Around The Jazz Internet: Sept. 28, 2012
Steve Mundinger/Courtesy of the Thelonious Monk Institute
Madeleine Albright “sits in” with Chris Botti at the Thelonious Monk International Jazz Competition and final round gala.
More browsing for you:
- More from the Monk Competition: Nate Chinen’s take (bonus), Larry Blumenfeld’s take, Mike West’s take. As usual, bassist Ronan Guilfoyle has a wider perspective. And there was that thing that Madeleine Albright did. I would like to not talk about this competition stuff any more until next year, OK?
- Interview with Don Byron from pianist George Colligan. “No, it’s not a jazz concert, I’m just a black guy. That’s basically it. Deal with it!”
- Wynton Marsalis and choreographer Garth Fagan have been working together on a collaboration. The Times interviews both of them.
- Dave Douglas’ Be Still project is profiled by Nate Chinen at the Times. It’s the backstory behind the concert we recorded recently.
- Soprano saxophonist Sam Newsome relays the story of how (and why) he took a teaching job at the university level. “From Starving Artist to Tenured Professor,” it’s called — it strikes me he’s one of many who have followed that path.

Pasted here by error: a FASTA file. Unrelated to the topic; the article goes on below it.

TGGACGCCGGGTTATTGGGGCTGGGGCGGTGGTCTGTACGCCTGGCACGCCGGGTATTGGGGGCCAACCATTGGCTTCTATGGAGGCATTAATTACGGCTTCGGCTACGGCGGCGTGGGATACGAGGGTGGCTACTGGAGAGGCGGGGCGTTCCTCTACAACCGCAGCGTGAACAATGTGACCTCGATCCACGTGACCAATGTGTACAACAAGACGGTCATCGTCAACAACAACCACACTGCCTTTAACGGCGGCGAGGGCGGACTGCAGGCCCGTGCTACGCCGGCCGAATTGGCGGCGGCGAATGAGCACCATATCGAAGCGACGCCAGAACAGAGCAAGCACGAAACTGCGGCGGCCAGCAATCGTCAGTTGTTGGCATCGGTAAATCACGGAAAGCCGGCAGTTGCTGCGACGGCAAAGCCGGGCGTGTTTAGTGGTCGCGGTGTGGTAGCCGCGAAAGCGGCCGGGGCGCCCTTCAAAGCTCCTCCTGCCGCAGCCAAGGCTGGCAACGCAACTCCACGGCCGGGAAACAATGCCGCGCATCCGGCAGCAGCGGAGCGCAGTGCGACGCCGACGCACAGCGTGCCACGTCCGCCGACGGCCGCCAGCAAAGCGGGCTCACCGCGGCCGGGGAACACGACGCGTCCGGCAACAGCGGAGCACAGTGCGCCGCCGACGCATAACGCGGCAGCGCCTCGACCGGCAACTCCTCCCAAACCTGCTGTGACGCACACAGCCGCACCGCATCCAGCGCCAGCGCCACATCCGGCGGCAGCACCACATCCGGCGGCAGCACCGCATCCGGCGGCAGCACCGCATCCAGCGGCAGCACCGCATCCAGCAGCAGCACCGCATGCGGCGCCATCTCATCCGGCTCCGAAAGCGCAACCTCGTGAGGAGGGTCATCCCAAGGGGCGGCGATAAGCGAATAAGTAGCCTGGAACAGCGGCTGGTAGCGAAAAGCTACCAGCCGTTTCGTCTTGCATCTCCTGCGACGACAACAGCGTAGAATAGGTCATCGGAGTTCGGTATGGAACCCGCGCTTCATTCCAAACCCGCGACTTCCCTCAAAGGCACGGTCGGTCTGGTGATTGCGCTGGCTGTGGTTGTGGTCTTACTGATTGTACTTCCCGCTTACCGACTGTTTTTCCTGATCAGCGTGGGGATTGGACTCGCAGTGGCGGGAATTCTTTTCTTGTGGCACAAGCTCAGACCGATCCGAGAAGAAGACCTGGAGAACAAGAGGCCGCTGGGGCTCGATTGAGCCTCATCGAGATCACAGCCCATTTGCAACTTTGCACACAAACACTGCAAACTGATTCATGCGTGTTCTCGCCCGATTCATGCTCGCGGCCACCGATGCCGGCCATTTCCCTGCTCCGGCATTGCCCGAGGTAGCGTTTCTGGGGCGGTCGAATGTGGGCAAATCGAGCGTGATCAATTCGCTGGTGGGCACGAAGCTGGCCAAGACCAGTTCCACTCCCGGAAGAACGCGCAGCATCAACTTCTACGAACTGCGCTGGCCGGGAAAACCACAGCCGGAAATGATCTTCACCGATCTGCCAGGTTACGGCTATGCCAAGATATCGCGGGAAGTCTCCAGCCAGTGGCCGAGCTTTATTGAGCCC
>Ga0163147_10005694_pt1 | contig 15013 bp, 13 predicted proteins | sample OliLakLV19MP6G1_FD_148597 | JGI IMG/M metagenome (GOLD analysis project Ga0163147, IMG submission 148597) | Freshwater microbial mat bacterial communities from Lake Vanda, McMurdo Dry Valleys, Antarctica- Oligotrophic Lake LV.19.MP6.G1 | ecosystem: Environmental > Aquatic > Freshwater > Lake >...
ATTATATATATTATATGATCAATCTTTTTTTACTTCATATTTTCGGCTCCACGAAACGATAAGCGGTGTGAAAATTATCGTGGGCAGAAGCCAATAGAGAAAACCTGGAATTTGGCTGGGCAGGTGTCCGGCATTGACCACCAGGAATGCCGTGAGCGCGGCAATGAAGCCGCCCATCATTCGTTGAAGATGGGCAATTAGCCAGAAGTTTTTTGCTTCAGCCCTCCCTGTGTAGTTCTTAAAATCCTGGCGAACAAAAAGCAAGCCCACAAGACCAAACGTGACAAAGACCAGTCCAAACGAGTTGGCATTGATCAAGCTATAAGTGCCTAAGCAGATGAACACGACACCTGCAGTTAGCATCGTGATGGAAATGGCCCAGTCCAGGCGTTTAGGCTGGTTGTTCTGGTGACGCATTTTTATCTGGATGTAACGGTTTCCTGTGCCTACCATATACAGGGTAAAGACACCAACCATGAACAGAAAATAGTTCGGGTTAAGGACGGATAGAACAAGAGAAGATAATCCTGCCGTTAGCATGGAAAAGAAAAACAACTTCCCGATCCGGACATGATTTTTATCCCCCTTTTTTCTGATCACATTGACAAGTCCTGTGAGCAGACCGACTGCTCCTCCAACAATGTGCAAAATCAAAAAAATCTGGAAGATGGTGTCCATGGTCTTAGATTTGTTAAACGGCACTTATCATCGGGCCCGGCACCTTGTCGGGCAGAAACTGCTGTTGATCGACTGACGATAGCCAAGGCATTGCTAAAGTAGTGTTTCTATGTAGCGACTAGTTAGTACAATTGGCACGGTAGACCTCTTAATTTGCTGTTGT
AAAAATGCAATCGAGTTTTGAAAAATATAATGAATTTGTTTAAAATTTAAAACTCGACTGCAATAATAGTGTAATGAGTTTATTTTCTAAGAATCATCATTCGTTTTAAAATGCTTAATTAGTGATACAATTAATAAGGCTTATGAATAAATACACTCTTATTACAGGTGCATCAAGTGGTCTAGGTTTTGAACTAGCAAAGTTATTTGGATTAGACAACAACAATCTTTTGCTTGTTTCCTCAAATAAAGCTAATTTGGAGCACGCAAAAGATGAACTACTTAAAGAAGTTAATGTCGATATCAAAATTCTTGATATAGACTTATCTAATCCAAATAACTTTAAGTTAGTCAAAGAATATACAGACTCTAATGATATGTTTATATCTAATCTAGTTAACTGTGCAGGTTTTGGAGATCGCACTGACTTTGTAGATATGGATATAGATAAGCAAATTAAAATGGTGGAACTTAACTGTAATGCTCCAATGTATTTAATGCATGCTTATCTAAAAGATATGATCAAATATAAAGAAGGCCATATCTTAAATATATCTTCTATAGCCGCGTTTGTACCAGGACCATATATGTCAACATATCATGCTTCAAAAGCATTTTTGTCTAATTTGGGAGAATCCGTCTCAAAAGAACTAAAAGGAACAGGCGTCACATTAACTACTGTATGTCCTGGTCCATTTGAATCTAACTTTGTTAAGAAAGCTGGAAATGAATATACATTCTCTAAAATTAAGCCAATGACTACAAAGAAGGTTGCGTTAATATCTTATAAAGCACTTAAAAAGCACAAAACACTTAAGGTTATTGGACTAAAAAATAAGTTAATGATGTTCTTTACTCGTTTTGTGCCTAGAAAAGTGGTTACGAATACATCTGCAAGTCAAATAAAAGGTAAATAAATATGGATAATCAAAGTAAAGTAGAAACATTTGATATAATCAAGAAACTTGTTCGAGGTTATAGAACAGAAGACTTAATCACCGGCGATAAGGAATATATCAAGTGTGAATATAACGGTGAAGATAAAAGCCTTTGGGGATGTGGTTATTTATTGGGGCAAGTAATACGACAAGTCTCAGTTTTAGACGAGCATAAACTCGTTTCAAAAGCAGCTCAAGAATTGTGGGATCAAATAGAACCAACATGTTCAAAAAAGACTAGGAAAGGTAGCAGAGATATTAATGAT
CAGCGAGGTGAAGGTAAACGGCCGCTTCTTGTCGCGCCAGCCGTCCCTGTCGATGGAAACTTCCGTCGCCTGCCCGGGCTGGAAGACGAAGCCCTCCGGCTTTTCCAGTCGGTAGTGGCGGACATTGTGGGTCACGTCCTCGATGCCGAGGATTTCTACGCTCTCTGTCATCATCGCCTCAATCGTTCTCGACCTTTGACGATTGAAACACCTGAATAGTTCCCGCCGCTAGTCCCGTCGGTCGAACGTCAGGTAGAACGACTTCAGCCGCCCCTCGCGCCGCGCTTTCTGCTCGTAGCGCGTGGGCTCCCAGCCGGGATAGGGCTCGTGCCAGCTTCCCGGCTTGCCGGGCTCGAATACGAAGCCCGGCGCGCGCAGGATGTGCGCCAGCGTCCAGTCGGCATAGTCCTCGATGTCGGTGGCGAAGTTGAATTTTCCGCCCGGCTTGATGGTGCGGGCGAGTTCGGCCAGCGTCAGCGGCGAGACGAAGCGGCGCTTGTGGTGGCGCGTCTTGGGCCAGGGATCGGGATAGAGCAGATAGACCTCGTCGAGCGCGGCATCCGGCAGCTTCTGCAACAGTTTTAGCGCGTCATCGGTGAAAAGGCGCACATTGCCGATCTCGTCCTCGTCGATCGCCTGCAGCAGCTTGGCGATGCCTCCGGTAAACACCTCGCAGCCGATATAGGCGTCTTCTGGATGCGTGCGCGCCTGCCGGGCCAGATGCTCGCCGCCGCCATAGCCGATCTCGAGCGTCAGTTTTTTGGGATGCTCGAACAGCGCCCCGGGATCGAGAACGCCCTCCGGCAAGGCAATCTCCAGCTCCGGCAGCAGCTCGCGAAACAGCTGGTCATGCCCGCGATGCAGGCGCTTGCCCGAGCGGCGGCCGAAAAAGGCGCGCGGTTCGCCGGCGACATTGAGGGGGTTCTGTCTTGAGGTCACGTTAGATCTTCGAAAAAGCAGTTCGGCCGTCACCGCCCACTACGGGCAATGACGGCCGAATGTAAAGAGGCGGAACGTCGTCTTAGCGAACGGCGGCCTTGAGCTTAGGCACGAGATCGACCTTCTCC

- Jose James interview. Though he lived in the U.K. and now lives in New York, he’s from Minnesota, like interviewer and ABS contributor Pamela Espeland.
- A Clark Terry Documentary is in the works — link goes to the trailer.
- Who was Gene Krupa, anyway? Dr. Lewis Porter tells us more about the Swing Era drummer.
- Dodo Marmarosa, forgotten bebop pianist, remembered.
- Wadada Leo Smith is profiled briefly by The Guardian, around his Ten Freedom Summers Civil Rights Movement-inspired project. “I wanted to identify that the black experience is American experience,” he says.
- “Is Innovation Required In Jazz Today?” the article asks. Um sure. Fairly sound argument though, from Will Layman at PopMatters.
- Sonny Rollins said this cool thing.
- A short profile of Aram Shelton, a saxophonist in the Bay Area. He’s been touring with Chicago musicians — he first made a name for himself there in the midwest.
- On New Orleans’ crackdown on its own musicians, from Larry Blumenfeld. A little background on what you might see on Treme every week.
- A tribute to Mat Domber, late proprietor of Arbors Records.
- Before jazz blogs, there was Gene Lees.
- “Why we must fight to keep jazz alive,” by British musician Digby Fairweather for The Telegraph.
- Jazz-singing robots. Someone tell Pat Metheny.
- 94-year-old woman gets on stage with John Pizzarelli, throws down on “On The Sunny Side of the Street.” No, not Marian McPartland.
- Barack Obama if he were a Blue Note recording artist.
- The Jazz Session spoke with Montreal pianist David Ryshpan and clarinetist Anat Cohen.
Elsewhere at NPR Music:
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